In sharp contrast to this, if biological parents were convicted and not the adoptive parents, 20% of the adopted sons were also convicted. Such studies clearly show that the influence of absent genetic parents is significantly higher than the influence of environmental parents who may be very much present. Interestingly though, the inherited tendencies have been seen to come into play in this study only in regard to property crime and not in violent crime.
It has also been noticed that the adoptee was more likely to commit a crime if the biological mother had a criminal record. Here the theory is that since women are less prone to crime than men, if a woman has committed a crime she must have had a stronger genetic compulsion to do so, which her biological son was more likely to inherit despite him being brought up far away from her. In another study of similar nature, psychologists studied the records of 862 adopted men who were born out of wedlock in Stockholm between 1930 and 1949.
After extensive, meticulous and painstaking investigations into a slew of wide variety of records and data sources, information was compiled on the patterns of criminality, alcohol abuse, and medical problems, among other things, in the individuals as well as both in their biological and adoptive parents. The majority of the adoptees came from a genetic background that did not involve crime, were adopted into families with no taint of crime, and expectedly themselves displayed no criminal tendencies.
But various comparisons and analyses associated with the remaining data has shown that both genes and the environment had an effect in determining criminal behavior of the adoptees. However, on the whole, genes seemed to play a far more powerful role than environmental factors. Considering those children that were placed in regular non-criminal homes, a child from a genetically criminal background was four times more likely than a child from normal background to turn out as a criminal.
Nonetheless, it must be noted here that criminal behavior of the adoptees could rarely be directly associated with the supposed criminal genes, and most often there was a crucial interaction between genes and environmental factors, which seems to be very much necessary in instigating criminal behavior. Therefore while crime is a sociological concept and a number of determinants of criminal behavior are socioeconomic factors, there is a clear genetic component to crime which manifests in such personality traits as cognitive skills, impulsivity, sensation seeking, aggressivenss and hyperactivity (Millon, Simonsen, & Birket-Smith 1998).
Conclusion Today, it is generally believed that forces of both heredity and environment have a huge role to play in shaping up the character and psychological profile of any individual, though it cannot be easily ascertained to which degree one can override the other when both of them are in some kind of conflict. Adding to this complexity is the concept of free will in man.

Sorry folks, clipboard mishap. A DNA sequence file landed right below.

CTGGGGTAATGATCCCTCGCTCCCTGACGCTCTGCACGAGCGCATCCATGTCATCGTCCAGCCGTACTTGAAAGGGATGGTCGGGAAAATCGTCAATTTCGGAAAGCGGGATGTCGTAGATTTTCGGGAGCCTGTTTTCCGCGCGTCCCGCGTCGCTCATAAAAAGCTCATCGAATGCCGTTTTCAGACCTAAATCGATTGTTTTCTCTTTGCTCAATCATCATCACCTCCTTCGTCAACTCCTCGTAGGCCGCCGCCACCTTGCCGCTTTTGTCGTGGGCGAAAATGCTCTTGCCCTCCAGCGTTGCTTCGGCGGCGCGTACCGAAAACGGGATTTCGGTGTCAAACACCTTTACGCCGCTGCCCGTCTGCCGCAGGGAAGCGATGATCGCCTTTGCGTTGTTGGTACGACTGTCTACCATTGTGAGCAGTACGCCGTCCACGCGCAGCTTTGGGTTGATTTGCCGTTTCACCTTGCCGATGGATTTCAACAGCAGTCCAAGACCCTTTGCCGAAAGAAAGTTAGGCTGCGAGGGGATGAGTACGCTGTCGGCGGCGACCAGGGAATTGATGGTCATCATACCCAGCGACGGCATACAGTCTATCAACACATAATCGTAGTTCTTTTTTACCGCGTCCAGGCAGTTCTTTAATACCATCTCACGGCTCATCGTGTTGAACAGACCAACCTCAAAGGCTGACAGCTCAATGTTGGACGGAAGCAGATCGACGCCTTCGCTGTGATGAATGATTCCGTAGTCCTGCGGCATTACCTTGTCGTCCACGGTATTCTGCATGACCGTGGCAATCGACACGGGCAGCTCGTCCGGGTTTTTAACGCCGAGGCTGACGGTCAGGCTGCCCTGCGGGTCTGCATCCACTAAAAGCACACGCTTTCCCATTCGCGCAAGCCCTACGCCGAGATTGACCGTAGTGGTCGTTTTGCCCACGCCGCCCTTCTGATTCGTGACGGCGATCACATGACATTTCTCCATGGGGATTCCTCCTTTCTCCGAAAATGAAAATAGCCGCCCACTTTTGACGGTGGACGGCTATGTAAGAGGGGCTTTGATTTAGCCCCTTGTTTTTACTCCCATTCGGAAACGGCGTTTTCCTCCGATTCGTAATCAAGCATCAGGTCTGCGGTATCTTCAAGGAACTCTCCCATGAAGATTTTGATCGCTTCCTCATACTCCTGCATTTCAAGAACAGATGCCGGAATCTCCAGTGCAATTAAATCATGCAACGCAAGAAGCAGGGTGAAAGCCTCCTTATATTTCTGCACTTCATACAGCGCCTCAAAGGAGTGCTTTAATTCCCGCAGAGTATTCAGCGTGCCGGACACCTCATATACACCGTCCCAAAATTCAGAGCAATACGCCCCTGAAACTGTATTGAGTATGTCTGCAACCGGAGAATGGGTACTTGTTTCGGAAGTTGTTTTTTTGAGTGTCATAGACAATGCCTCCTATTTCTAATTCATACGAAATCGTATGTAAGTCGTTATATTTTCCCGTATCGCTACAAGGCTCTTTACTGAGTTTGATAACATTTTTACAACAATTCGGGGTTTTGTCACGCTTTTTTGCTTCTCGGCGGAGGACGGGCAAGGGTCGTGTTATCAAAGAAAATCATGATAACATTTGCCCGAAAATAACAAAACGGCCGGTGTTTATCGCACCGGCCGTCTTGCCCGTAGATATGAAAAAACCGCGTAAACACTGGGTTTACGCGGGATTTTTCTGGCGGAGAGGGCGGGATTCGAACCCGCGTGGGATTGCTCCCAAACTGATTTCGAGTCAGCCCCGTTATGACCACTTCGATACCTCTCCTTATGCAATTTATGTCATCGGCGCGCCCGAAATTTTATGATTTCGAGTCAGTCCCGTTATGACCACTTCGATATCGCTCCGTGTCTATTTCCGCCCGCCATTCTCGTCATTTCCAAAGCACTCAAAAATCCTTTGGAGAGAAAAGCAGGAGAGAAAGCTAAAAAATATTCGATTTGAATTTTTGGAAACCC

True human dignity can arise if only there is free will, which can allow us to intelligently choose the best from both our heredity and environment, and voluntarily reject, or at least try to reject, those aspects which may not be conducive to the optimal expression of our potential. However, since the levels of intelligence are variable in humans, there may be no simply universal answer which can enlighten us on the general motive forces behind human behavior.
Free will, nature and nurture may all be playing out in different ways in different individuals, depending on the caliber of their individual intelligence, and the force of their unique circumstances and hereditary influences. Even in case of criminals, there may be no valid sweeping generalities, in terms of free will, nature or nurture. Yet, in as much as we need to clearly pin down the responsibility of each criminal act, the role of nature and nurture in determining the criminal behavior has to be investigated at more depth and on a more urgent basis, than in the case of general human behavior.
Butterfield, R. (2004). A Psychological Profile Into The Criminal Mind. Philadelphia. PA : Xlibris Corporation
Ebstein R. & Belmaker R.H. (2002). Genetics of Sensation or Novelty Seeking and Criminal Behavior. In, The Neurobiology of Criminal Behavior, ed. J. Glicksohn. pp. 51-80.
Norwell, MA : Kluwer Academic Publishers
Eysenck H.J. Personality and Crime. (1998). The Case for Parental Licensure. In, Psychopathy: Antisocial, Criminal, and Violent Behavior, ed. T. Millon et al. pp. 40-49. New York : The Guilford Press
Ishikawa, S.S. & Raine A. (2002). Behavioral Genetics and Crime. In,
The Neurobiology of Criminal Behavior, ed. J. Glicksohn. pp. 27-50.
Norwell, MA : Kluwer Academic Publishers
Lykken D.T. (1998). The Case for Parental Licensure. In, Psychopathy: Antisocial, Criminal, and Violent Behavior, ed. T. Millon et al. pp. 122-144. New York : The Guilford Press
Millon T, Simonsen, E. & Birket-Smith, M. (1998). Historical Conceptions of Psychopathy in the United States and Europe. In, Psychopathy: Antisocial, Criminal, and Violent Behavior, ed. T. Millon et al. pp. 3-31. New York : The Guilford Press
Steen R. G. (1996). DNA & Destiny: Nature & Nurture in Human Behavior. Cambridge, MA : Perseus Publishing
Zuckerman M. (2002). Personality and Psychopathy: Shared Behavioral and Biological Traits. In, The Neurobiology of Criminal Behavior, ed. J. Glicksohn. pp. 81-110.
Norwell, MA : Kluwer Academic Publishers